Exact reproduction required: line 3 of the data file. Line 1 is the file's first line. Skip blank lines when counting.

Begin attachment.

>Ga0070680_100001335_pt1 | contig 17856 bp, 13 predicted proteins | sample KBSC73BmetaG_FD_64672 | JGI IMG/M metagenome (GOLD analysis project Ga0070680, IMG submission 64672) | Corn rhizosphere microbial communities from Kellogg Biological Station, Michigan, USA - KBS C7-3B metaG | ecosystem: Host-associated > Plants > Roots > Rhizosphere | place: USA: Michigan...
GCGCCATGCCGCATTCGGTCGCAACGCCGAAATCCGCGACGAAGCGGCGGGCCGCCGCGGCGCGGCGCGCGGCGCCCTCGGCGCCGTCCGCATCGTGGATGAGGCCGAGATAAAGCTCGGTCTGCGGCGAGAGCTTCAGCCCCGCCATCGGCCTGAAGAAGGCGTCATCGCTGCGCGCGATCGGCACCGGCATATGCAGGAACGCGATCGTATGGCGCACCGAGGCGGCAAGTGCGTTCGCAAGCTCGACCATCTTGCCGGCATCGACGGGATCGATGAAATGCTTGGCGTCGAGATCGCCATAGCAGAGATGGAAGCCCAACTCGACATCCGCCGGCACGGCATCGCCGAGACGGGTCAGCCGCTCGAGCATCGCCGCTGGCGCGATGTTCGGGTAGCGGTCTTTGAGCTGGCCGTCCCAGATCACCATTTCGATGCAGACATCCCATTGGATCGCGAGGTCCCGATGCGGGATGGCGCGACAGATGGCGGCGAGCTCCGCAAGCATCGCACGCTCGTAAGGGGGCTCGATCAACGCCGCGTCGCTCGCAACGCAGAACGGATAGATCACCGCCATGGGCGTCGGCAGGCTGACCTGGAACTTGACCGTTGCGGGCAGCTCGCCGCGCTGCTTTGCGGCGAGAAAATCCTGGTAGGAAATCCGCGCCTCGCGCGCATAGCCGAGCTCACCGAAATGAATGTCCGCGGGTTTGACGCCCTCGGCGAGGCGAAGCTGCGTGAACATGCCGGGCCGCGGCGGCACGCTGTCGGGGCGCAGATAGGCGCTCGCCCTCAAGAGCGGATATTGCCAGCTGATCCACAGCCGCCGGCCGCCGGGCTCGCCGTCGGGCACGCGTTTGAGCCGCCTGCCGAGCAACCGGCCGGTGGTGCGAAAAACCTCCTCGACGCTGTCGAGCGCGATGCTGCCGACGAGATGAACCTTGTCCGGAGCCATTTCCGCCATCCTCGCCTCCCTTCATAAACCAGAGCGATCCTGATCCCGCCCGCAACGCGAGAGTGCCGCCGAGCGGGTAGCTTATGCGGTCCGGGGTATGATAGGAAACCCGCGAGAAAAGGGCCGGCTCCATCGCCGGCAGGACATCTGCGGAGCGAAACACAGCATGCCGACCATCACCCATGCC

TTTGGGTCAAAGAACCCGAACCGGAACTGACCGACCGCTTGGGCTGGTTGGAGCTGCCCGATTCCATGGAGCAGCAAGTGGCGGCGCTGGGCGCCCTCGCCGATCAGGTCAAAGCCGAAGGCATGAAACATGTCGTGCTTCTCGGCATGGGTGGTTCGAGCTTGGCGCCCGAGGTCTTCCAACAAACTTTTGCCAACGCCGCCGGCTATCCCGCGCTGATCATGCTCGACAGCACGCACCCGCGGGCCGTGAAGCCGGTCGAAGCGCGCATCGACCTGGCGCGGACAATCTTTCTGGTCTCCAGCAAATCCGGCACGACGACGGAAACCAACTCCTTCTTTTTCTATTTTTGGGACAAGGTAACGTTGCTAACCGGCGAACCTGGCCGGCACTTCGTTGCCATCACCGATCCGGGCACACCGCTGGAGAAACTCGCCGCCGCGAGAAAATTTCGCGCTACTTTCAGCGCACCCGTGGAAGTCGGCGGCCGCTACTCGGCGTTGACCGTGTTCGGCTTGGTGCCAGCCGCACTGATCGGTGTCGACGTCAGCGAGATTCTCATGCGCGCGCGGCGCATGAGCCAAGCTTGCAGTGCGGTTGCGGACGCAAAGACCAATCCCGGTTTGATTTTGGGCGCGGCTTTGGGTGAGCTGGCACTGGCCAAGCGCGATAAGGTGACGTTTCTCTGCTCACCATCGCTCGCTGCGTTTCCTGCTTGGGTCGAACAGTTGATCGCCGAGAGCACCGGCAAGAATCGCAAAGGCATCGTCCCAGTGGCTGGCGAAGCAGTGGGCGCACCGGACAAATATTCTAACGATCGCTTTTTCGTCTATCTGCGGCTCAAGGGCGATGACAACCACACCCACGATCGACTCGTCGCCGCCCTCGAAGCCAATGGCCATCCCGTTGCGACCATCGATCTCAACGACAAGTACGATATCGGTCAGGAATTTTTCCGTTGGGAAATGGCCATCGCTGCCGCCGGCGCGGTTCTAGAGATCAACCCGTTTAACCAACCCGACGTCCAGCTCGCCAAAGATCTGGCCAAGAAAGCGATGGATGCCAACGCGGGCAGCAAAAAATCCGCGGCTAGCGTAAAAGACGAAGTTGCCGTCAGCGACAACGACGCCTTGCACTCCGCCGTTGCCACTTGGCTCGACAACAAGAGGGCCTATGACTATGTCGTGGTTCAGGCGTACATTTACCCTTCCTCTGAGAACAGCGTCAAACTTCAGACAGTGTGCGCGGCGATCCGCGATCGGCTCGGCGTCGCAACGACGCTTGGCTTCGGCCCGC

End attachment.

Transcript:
TTTGGGTCAAAGAACCCGAACCGGAACTGACCGACCGCTTGGGCTGGTTGGAGCTGCCCGATTCCATGGAGCAGCAAGTGGCGGCGCTGGGCGCCCTCGCCGATCAGGTCAAAGCCGAAGGCATGAAACATGTCGTGCTTCTCGGCATGGGTGGTTCGAGCTTGGCGCCCGAGGTCTTCCAACAAACTTTTGCCAACGCCGCCGGCTATCCCGCGCTGATCATGCTCGACAGCACGCACCCGCGGGCCGTGAAGCCGGTCGAAGCGCGCATCGACCTGGCGCGGACAATCTTTCTGGTCTCCAGCAAATCCGGCACGACGACGGAAACCAACTCCTTCTTTTTCTATTTTTGGGACAAGGTAACGTTGCTAACCGGCGAACCTGGCCGGCACTTCGTTGCCATCACCGATCCGGGCACACCGCTGGAGAAACTCGCCGCCGCGAGAAAATTTCGCGCTACTTTCAGCGCACCCGTGGAAGTCGGCGGCCGCTACTCGGCGTTGACCGTGTTCGGCTTGGTGCCAGCCGCACTGATCGGTGTCGACGTCAGCGAGATTCTCATGCGCGCGCGGCGCATGAGCCAAGCTTGCAGTGCGGTTGCGGACGCAAAGACCAATCCCGGTTTGATTTTGGGCGCGGCTTTGGGTGAGCTGGCACTGGCCAAGCGCGATAAGGTGACGTTTCTCTGCTCACCATCGCTCGCTGCGTTTCCTGCTTGGGTCGAACAGTTGATCGCCGAGAGCACCGGCAAGAATCGCAAAGGCATCGTCCCAGTGGCTGGCGAAGCAGTGGGCGCACCGGACAAATATTCTAACGATCGCTTTTTCGTCTATCTGCGGCTCAAGGGCGATGACAACCACACCCACGATCGACTCGTCGCCGCCCTCGAAGCCAATGGCCATCCCGTTGCGACCATCGATCTCAACGACAAGTACGATATCGGTCAGGAATTTTTCCGTTGGGAAATGGCCATCGCTGCCGCCGGCGCGGTTCTAGAGATCAACCCGTTTAACCAACCCGACGTCCAGCTCGCCAAAGATCTGGCCAAGAAAGCGATGGATGCCAACGCGGGCAGCAAAAAATCCGCGGCTAGCGTAAAAGACGAAGTTGCCGTCAGCGACAACGACGCCTTGCACTCCGCCGTTGCCACTTGGCTCGACAACAAGAGGGCCTATGACTATGTCGTGGTTCAGGCGTACATTTACCCTTCCTCTGAGAACAGCGTCAAACTTCAGACAGTGTGCGCGGCGATCCGCGATCGGCTCGGCGTCGCAACGACGCTTGGCTTCGGCCCGC